Bisheswar Bhattacharjee Vs. Shantimoy Bhattacharjee and others, 52 DLR (AD) (2000) 124

Case No: Civil Petition for Leave to Appeal No. 263 of 1999

Judge: Bimalendu Bikash Roy Choudhury,

Court: Appellate Division ,,

Advocate: Md. Nawab Ali,Mr. Fazlul Karim,,

Citation: 52 DLR (AD) (2000) 124

Case Year: 2000

Appellant: Bisheswar Bhattacharjee

Respondent: Shantimoy Bhattacharjee and others

Subject: Procedural Law,

Delivery Date: 1999-6-16

 
Supreme Court
Appellate Division
(Civil)
 
Present:
Mustafa Kamal, CJ.
Latifur Rahman, J.
Bimalendu Bikash Roy Choudhury, J.
A M Mahmudur Rahman, J.
 
Bisheswar Bhattacharjee
…………………Petitioner
Vs.
Shantimoy Bhattacharjee and others
..……………… Respondents
 
Judgment
June 16, 1999.
 
The Code of Civil Procedure, 1908 (V of 1908)
Order 11 rule 8
The provision of Order 11, rule 8 of the Code of Civil Procedure is directory in character and the court is yet possessed of powers to extend time in a proper case…………(6) 
 
Lawyers Involved:
Fazlul Karim, Senior Advocate, instructed by Shamsul Haque Siddique, Advocate-on-Record—For the Petitioner
Md. Nawab Ali, Advocate-on-Record Respondent Nos. I & 2.
Not represented — Respondent Nos. 3-19.
 
Civil Petition for Leave to Appeal No. 263 of 1999.
(From the judgment and order dated 24 August 1998 passed by the High Court Division in FMA No. 27 of 1997.
 
JUDGMENT
 
Bimalendu Bikash Roy Chowdhury J.
 
The relevant facts are brief. The petitioner along with another brought in the First Court of Subordinate Judge, Chittagong a suit for declaration of tile, confirmation of possession etc, in respect of certain land. Defendant Nos. 1 & 2 denied the plaint allegations in a joint written statement. After the framing of the issues the plaintiffs served interrogatories upon the defendants on 26 September 1996. They were asked to answer them on 6 October 1996. In the meantime the defendants sought extension of the time which was allowed upto 13 October 1996. On 13 October 1996 the defendants made a further prayer for extension of time. On the same day the plaintiffs also made an application for striking out the defence under Order 11, rule 21 of the Code of Civil Procedure. The court did not pass any order thereupon but allowed time to the defendants to reply to the interrogatories on 26 October 1996 in obedience o the order of the court the defendants answered the interrogatories on the date fixed.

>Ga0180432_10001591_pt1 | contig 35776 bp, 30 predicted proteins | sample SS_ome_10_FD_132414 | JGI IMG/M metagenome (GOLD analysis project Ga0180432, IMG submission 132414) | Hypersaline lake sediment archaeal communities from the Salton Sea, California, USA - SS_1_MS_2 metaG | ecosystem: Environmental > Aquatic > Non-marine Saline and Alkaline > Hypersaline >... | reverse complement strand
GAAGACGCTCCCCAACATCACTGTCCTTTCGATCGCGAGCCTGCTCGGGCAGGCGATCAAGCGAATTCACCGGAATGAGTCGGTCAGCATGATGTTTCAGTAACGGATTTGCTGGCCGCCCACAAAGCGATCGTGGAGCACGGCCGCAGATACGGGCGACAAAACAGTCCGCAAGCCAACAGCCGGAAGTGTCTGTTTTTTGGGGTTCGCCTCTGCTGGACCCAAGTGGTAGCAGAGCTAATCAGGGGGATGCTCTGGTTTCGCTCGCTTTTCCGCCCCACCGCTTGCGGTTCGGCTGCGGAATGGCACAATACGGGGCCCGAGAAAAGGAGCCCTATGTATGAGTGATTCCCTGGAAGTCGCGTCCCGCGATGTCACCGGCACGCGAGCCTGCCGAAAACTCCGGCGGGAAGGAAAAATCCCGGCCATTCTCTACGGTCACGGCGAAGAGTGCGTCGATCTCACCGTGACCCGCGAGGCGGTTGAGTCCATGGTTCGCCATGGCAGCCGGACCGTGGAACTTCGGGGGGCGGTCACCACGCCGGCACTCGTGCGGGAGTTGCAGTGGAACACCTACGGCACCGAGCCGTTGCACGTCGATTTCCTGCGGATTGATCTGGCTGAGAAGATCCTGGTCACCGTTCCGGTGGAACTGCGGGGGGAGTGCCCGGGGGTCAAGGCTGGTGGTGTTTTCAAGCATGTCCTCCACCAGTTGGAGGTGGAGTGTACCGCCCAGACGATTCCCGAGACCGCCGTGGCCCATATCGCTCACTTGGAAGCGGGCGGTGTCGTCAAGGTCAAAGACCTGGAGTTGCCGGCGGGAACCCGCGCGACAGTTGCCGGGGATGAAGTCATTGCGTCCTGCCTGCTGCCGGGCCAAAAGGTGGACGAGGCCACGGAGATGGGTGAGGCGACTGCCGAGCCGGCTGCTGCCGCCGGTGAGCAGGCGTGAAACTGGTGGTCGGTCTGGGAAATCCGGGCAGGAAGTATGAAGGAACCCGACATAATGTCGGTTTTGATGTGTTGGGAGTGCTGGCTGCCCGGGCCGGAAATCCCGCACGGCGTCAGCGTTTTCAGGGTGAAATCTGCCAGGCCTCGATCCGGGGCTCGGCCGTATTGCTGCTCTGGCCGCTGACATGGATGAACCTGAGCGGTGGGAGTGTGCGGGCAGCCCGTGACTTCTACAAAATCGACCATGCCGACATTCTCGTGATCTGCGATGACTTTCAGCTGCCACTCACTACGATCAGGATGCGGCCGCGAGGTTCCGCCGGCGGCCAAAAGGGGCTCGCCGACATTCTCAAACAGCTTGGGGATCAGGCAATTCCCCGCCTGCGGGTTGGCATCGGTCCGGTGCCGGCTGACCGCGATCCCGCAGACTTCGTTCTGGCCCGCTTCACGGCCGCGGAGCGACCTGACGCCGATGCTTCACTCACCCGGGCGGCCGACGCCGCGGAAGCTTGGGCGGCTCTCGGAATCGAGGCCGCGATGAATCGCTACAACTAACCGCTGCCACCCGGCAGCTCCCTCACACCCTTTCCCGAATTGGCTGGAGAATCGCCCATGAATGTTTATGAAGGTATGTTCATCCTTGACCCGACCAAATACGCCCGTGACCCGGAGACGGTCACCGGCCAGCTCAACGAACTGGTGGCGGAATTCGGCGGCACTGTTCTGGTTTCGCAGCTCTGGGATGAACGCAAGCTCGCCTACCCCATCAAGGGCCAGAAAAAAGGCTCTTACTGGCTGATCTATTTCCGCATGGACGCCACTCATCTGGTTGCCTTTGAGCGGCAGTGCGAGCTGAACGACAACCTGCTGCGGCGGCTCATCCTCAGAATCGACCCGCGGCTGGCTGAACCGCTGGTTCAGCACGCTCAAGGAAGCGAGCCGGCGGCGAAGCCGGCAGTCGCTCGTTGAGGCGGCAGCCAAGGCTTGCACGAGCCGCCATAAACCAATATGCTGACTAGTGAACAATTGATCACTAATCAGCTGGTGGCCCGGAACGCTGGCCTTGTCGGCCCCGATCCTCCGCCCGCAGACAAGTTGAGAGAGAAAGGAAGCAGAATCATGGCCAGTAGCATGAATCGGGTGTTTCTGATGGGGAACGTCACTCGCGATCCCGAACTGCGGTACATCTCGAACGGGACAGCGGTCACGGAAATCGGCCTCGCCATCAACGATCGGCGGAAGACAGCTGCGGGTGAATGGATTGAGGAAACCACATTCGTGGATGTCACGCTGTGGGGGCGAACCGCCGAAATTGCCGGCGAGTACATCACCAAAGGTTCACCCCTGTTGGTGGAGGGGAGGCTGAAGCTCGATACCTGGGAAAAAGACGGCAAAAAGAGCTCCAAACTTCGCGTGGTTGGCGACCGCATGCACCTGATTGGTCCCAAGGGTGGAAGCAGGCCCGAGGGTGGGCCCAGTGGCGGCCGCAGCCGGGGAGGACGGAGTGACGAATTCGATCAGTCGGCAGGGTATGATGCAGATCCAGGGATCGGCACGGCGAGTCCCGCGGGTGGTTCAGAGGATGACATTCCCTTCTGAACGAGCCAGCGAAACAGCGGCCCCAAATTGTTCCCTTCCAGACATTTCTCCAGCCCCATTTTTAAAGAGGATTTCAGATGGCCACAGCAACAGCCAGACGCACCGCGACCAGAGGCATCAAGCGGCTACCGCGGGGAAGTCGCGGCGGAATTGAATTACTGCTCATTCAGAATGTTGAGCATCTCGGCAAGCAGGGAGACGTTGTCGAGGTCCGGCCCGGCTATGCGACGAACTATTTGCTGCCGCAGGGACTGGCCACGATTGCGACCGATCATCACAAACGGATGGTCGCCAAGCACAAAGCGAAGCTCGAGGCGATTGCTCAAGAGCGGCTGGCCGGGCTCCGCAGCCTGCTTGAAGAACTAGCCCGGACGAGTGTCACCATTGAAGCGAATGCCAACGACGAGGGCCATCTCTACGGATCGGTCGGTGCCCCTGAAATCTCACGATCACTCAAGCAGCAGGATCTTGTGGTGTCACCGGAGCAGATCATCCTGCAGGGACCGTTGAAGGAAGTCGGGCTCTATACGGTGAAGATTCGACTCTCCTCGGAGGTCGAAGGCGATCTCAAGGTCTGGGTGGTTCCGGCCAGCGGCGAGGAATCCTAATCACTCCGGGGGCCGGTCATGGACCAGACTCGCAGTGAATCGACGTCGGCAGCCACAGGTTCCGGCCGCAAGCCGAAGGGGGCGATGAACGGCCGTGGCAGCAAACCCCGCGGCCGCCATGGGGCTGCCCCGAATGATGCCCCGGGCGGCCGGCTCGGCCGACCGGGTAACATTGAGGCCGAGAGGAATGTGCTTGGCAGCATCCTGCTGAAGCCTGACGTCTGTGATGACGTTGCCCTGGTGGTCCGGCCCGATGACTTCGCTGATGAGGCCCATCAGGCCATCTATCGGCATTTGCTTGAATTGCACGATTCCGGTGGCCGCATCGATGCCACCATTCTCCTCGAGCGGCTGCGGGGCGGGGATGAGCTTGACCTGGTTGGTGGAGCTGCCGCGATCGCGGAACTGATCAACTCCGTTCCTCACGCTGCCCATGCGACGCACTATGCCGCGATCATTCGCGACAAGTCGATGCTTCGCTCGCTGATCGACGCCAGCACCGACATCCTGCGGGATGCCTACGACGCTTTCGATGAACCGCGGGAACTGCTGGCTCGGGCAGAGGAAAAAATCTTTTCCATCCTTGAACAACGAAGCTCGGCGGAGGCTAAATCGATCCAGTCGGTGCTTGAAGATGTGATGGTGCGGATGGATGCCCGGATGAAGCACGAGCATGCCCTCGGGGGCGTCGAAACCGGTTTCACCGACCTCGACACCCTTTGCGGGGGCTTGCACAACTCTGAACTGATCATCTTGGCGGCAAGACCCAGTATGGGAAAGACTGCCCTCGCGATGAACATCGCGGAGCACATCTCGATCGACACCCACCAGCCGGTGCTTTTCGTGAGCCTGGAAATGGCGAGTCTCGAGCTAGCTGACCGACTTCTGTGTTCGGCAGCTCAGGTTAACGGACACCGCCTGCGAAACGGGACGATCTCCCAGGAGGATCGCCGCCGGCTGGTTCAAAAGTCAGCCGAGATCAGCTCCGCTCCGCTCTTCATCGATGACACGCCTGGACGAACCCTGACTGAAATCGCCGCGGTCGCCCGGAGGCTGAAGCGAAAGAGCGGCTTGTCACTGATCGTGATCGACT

2. The plaintiffs’ application for striking out the defence was ultimately taken up for hearing on 17 November 1996. After hearing the parties the learned Subordinate Judge rejected it, holding that the requirement of Order 11, rule 8 to answer interrogatories was directory and that there was no failure on the part of the defendants to comply with the order of the court.
 
3. Against this order one of the plaintiffs (the present petitioner) preferred FMA No. 27 of 1997 to the High Court Division. A learned Single Judge of the High Court Division, by judgment and order dated 24 August 1998, dismissed the appeal and affirmed the order of the trial Court.
 
4. Leave to appeal has been sought from the said judgment of the High Court Division. Mr. Fazlul Karim, learned Counsel for the plaintiff-petitioner has attempted to argue that the High Court Division while considering the provision of Order 11, rule 21 of the Code of Civil Procedure acted illegally in failing to notice that rule 8 of the said Order clearly expresses the intent of the legislature that the Court shall not extend the period of time initially granted to the defendants to file answers to the interrogatories served upon them by the plaintiffs.
 
5. He also argues that in the context of the provision of Order 11, rule 8 of the Code of Civil Procedure the word “may” as used in rule 21 of the said Order can only be read as “shall” and the plaintiffs are entitled to the consequences of the failure of the defendants to answer the interrogatories.
 
6. One might notice that Order 11, rule 8 of the Code of Civil Procedure requires that interrogatories shall be answered within 10 days but it does not set out any consequence for non-compliance. In case the party interrogated omits to answer the interrogatories, rule 11 allows the party interrogating to apply to the court for an order requiring him to answer them. Rule 21, in clear terms, has left a discretion with the court to strike out a defence in the event of a failure of the defendants to comply with any order of the court to answer interrogatories. The construction of the word “shall” occurring in a statute depends on the setting which the expression appears, the object for which the direction is given and the consequences that would follow from the infringement of the direction. Keeping these principles in view we are of the opinion that the provision of Order 11, rule 8 of the Code of Civil Procedure is directory in character and the court is yet possessed of powers to extend time in a proper case.
 
7. In the instant case, there has been no failure on the part of the defendants to comply with any order of the court to answer interrogatories. The High Court Division has, therefore, committed no error of law in upholding the order of the Subordinate Judge refusing to strike out the defence.
 
This petition merits no consideration and is accordingly dismissed.
 
Ed.